Kannada author Vasudhendra (he uses only one name professionally) is not a technology n00b. The author of 13 books graduated from what today is National Institute of Technology, Surathkal, and has a postgraduate degree in engineering from Indian Institute of Science in Bengaluru. Before turning to writing full time, he was a software professional for 20 years, and held a top position at Genisys Software.
Which is why when Vasudhendra, who’s written the novel Harichitta Satya (The Infallibility of Divine Will) and collections of short stories and essays, wanted to publish his latest book, Aidu Paise Varadakshine (5 Paise Dowry), a collection of personal essays, on the Kindle digital platform, he didn’t go the usual route that Kannada authors take when they want their books to be part of the Amazon Kindle library. Since Kindle doesn’t support the Kannada font, most authors upload PDF versions of the printed books.
Vasudhendra was unhappy with the rendering of books in this format, as this essentially means pages of the book are converted into images, thereby losing essential features like word wrapping and the ability to change font size, which make reading on an e-book reader an enjoyable experience.
Users who bought and downloaded the books on to their Kindle devices or Kindle apps on their smartphones received a set of simple instructions that would help them easily access the Kannada text on their devices.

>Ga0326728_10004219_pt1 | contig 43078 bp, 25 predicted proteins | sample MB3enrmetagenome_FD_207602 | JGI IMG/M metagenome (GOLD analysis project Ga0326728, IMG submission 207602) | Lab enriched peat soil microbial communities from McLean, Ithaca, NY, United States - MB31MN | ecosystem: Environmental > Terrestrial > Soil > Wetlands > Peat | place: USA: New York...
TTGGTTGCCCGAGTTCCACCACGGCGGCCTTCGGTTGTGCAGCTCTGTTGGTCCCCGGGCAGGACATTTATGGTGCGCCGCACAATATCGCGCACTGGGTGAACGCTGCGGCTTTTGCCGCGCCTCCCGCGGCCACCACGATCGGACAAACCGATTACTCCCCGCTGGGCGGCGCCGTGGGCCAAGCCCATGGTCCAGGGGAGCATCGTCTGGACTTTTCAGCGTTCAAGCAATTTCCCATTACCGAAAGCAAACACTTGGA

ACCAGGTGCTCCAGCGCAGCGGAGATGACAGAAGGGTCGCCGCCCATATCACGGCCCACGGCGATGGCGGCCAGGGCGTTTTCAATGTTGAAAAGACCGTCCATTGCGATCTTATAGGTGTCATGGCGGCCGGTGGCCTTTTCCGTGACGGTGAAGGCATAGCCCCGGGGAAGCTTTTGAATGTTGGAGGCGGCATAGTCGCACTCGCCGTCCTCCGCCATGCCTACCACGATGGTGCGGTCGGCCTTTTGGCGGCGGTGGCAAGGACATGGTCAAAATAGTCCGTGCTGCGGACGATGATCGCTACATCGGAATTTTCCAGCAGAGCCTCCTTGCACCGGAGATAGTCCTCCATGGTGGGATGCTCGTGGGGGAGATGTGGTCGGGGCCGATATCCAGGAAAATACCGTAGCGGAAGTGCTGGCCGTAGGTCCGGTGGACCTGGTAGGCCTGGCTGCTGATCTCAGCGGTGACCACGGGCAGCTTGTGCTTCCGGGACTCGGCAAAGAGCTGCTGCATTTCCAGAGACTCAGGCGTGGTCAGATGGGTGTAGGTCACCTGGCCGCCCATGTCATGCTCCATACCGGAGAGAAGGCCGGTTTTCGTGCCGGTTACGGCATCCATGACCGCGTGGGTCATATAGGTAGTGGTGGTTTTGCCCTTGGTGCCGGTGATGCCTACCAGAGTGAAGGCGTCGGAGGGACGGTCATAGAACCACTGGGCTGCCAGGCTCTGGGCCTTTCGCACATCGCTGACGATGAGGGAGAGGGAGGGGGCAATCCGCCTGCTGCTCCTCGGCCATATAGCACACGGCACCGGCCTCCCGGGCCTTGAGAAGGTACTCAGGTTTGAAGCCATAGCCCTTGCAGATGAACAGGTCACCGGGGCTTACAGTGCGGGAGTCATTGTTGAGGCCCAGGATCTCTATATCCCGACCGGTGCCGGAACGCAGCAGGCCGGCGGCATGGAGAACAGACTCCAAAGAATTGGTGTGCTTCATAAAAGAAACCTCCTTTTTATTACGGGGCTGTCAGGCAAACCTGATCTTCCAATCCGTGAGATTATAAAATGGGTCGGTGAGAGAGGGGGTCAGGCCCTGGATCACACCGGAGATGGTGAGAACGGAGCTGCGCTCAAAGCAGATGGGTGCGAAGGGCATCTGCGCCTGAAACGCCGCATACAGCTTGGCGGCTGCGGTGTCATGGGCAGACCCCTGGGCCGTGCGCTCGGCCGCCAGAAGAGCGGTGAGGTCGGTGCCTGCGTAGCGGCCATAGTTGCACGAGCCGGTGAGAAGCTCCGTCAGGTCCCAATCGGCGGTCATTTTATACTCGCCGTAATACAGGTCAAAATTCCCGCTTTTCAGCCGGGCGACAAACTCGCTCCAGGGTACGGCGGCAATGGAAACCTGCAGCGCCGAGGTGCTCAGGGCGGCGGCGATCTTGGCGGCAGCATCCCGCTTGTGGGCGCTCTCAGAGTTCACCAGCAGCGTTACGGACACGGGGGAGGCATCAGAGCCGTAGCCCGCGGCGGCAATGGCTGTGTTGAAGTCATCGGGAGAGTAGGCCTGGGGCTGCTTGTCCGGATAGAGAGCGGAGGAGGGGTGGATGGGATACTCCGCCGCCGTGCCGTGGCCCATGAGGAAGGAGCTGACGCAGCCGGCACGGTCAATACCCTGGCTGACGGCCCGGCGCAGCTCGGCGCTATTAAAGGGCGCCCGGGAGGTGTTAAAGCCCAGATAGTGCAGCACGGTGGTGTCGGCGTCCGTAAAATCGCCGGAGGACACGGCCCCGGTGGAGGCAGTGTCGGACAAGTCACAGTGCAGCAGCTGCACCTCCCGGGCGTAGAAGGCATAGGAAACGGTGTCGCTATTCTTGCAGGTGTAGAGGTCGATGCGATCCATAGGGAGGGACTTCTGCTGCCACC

“In fact, those using the Kindle app on iPhones or iPads could skip this as the text would appear directly on their screens. Given that most Kannada readers who are tech-savvy enough to read on digital devices would find it pretty simple to follow these instructions, I thought we had found a good solution rather than using the clumsy workaround of uploading pdf files. I felt we were helping to see Kannada into the digital age,” Vasudhendra told FactorDaily in a telephonic interview.
The book went online around August 1, and was receiving good reviews including readers who were “excited to see Kannada on Kindle”, when Vasudhendra got an email from Amazon saying there was an error in the book and it was being removed from Kindle. “From what I understand, they have a lot of protocols, such as every book should have dictionary support, the font has to be directly supported by Kindle etc. Also, as I understand, they are planning to introduce Indian languages in a phased manner, starting with languages such as Gujarati, Marathi and Hindi, and they may have felt this wasn’t fitting in with their plans,” says Vasudhendra. “I have written to them asking for an explanation, but haven’t received any response yet.”
FactorDaily has also reached out to Amazon, asking for its views on the matter, but is yet to hear from them.
Meanwhile, the issue has assumed political overtones. The Kannada Sahitya Parishat, a body representing Kannada authors, has been speaking to newspapers and other media outlets about Amazon ignoring Kannada even as it gears up to launch e-books in other Indian languages. They clearly feel Amazon is meting out stepmotherly treatment to Kannada despite being headquartered in India in Bengaluru.